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Hurricane William

“It must be easy staying at home all day,” said the irritating woman in line at the kindergarten fundraising meeting. I was so shocked to hear such an inappropriate, non-pc statement that I was momentarily rendered speechless. Since this woman has a child at Ryan’s school, I just smiled and turned to my other neighbor, but her comments gnawed at me all day and I just seethed. Haven’t we, as women, gotten a little further than this in the mommy wars? What I wished I could have done was whisk her back in time a few years ago when I was home with William (then a toddler) for a few weeks when we had just been relocated to a new city for Ted’s job. I was interviewing with the local newspapers, but was taking my time with it and really enjoying a small window of time with my sweet baby boy.

On this particular morning, Ted was on a business trip, as per usual, and my precious angel and I made our way downstairs so Mama could guzzle some espresso while William spaced out in front of Elmo. (Hey, it’s PBS, right?!)

The smell hit me before the sight. Our geriatric miniature dachshund (RIP, Catfish) had not quite managed to wait to be let outside to conduct his morning business. I burst into tears and then got on with it. I grabbed some Clorox wipes to scoop up Catfish’s copious poop, disposed of it, cleaned and sanitized all affected areas of the floor, scrubbed my hands, and then prepared coffee and breakfast for us.

I had no sooner gotten breakfast together when I noticed that William was in the process of pulling out every single aforementioned Clorox container. I picked those up and stuffed them back into the plastic tube. While I was putting the wipes back under the kitchen sink, I heard a shriek. William, who surely is destined for NBA greatness as his reach defies all rules of physics and proportion, had sidled up to the breakfast table and pulled his Cheerios and ice cold milk off the table and all over his head and the floor. You don’t have to be a housekeeping genius to appreciate the fact that spilled milk really is a hot mess, so I immediately set about getting that disaster cleaned and mopped up. I returned the mop to the garage with a relieved sigh and headed to my corner of the sofa where I curl up with my latte each and every morning. I was greeted with the unpleasant visual of – you guessed it – Hurricane William, who had in the meantime shimmied up onto the sofa, dunked his enchantingly grubby baby fist into my beverage, and was licking his fingers delightedly and mumbling “mmmmmmm”.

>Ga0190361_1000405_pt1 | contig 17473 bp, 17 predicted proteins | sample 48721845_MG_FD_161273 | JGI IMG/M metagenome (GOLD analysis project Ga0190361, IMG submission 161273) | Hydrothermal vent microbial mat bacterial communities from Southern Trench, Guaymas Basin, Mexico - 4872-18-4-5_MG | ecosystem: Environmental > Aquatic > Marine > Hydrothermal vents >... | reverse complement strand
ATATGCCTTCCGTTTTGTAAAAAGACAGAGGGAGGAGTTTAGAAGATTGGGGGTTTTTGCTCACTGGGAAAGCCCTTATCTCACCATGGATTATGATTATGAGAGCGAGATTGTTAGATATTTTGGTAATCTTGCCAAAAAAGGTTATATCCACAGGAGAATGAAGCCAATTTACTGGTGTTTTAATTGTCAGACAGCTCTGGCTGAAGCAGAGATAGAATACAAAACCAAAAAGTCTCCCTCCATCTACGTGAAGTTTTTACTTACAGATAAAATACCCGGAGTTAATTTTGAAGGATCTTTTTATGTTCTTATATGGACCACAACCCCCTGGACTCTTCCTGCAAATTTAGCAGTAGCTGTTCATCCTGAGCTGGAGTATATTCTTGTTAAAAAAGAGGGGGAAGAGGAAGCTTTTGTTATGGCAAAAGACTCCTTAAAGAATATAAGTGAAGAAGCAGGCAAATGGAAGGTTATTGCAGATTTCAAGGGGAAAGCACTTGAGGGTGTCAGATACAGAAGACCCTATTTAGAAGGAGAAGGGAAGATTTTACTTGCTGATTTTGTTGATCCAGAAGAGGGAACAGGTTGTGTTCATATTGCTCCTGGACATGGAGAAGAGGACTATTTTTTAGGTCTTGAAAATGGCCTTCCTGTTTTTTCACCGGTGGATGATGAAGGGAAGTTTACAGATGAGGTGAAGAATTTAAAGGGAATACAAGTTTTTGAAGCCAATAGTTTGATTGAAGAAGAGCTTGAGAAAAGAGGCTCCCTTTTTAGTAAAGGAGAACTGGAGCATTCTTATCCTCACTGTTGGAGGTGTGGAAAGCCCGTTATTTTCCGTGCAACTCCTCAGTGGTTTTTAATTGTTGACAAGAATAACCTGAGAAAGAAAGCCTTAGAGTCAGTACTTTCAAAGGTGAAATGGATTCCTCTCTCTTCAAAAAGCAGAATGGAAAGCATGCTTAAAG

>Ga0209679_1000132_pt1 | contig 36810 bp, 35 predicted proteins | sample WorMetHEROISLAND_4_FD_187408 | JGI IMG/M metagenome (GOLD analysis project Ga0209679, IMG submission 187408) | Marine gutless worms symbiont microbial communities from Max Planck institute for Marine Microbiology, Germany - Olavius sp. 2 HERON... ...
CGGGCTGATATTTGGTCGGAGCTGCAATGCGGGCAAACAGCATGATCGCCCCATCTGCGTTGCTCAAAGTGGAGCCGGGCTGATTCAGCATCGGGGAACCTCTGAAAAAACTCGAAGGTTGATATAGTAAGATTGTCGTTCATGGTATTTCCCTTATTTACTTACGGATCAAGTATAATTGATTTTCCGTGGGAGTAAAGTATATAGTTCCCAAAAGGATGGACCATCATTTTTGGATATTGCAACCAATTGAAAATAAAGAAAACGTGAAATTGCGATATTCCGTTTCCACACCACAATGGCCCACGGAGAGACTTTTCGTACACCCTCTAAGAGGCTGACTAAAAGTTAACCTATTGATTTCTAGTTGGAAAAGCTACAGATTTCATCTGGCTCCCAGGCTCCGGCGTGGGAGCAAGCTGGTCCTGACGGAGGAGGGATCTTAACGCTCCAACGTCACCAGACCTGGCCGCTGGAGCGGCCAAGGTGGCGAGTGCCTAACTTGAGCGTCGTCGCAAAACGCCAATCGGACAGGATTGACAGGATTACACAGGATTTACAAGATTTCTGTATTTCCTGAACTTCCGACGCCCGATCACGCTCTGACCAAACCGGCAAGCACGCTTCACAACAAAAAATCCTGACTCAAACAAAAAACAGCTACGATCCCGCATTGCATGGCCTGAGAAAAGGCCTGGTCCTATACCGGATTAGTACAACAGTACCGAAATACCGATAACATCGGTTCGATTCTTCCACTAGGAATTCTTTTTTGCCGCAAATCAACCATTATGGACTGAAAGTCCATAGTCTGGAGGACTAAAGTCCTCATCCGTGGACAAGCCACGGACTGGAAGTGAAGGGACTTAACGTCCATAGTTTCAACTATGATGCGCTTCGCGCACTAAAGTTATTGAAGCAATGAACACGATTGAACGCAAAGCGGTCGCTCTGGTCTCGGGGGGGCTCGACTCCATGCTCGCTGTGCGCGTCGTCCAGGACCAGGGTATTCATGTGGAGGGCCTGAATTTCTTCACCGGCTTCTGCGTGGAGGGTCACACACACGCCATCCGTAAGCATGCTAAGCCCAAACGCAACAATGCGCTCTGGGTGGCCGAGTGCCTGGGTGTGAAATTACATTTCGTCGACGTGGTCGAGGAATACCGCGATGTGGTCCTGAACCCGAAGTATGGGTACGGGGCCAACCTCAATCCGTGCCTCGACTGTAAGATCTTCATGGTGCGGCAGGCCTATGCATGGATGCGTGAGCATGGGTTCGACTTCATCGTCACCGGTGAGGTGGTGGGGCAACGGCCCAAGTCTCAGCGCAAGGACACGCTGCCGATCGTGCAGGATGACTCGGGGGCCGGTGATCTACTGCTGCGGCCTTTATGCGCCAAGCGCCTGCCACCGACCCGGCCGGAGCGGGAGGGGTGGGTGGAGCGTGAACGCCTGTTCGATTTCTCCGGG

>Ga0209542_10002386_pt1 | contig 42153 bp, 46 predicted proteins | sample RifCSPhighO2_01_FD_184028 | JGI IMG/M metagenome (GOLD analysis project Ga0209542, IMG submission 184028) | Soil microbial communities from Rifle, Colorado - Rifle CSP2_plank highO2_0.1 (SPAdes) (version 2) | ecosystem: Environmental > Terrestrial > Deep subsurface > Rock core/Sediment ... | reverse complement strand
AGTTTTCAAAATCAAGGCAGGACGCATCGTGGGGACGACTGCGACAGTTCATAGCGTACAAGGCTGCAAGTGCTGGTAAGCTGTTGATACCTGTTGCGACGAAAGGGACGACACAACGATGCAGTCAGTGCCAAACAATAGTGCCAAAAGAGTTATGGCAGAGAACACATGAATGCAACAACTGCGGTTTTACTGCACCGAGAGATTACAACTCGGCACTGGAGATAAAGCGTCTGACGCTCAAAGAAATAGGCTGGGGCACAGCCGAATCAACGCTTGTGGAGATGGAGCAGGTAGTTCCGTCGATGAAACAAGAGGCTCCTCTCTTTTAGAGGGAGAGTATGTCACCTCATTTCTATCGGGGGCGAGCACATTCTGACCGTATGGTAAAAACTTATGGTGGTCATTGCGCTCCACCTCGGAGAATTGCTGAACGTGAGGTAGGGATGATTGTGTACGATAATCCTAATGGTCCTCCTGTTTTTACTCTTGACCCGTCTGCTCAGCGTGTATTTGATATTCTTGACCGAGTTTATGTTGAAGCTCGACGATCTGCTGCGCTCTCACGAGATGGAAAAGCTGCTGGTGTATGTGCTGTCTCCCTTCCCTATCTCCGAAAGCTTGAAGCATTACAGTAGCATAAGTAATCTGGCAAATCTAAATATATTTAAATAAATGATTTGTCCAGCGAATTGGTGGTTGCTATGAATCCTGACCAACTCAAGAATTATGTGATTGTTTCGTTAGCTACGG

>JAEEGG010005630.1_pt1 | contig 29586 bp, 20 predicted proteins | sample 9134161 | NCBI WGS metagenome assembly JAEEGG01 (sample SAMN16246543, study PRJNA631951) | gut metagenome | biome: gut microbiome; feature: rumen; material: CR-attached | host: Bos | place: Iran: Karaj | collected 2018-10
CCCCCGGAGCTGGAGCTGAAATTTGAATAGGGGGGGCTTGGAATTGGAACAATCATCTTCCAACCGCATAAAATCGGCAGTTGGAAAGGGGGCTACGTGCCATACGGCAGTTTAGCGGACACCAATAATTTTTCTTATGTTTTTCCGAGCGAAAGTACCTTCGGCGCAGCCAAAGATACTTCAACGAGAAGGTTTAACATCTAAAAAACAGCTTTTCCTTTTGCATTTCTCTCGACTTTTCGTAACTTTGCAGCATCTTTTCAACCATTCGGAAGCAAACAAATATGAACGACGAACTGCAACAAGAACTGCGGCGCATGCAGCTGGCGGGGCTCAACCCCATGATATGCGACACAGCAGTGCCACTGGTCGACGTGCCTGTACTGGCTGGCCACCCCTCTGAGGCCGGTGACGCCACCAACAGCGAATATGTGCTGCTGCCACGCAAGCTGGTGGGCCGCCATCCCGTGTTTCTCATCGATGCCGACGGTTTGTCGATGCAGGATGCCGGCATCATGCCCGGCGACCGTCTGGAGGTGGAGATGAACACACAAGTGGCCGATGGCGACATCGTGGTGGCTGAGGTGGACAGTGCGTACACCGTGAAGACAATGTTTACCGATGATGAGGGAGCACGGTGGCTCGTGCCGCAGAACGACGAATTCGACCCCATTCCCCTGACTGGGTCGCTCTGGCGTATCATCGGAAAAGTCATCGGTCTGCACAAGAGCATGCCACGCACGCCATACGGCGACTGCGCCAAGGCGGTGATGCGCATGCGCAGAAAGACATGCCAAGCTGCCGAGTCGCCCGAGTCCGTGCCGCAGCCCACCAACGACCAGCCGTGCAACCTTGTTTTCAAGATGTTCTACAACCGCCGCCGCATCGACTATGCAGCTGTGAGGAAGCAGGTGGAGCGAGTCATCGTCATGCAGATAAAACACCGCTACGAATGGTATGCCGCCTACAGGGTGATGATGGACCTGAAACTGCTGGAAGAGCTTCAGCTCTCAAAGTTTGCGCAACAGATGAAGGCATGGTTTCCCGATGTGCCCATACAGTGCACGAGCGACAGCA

The first ten minutes of that day left me shattered, and I wound up napping with William immediately after lunch time. I vividly recall thinking how women who choose to stay at home must be NUTS because I would much rather put on some pretty clothes and get out of the house and chase a story. (I got the journalism job of my dreams a few weeks later and this little chapter of staying home with sweet William drew to a close.)

Fast forward to the present, of course, and I have willingly joined the ranks of those nutty women who choose to exit the traditional workforce. Because, while there are still many mornings/days/nights when I want to pull my hair out in despair, there is still nowhere else on earth I’d rather be. And the next time some asinine person asks me if staying home is easy, I will mentally punch them in the throat while sweetly replying, “No. It’s not easy at all, but it is rewarding.”

More in a few days,

Corey

 

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2 responses »

  1. I have been home for six years now and it is very overwhelming and not “easy”! To anyone who suggests it is I do a quick run through of my day thus far and they change their minds!

    Reply

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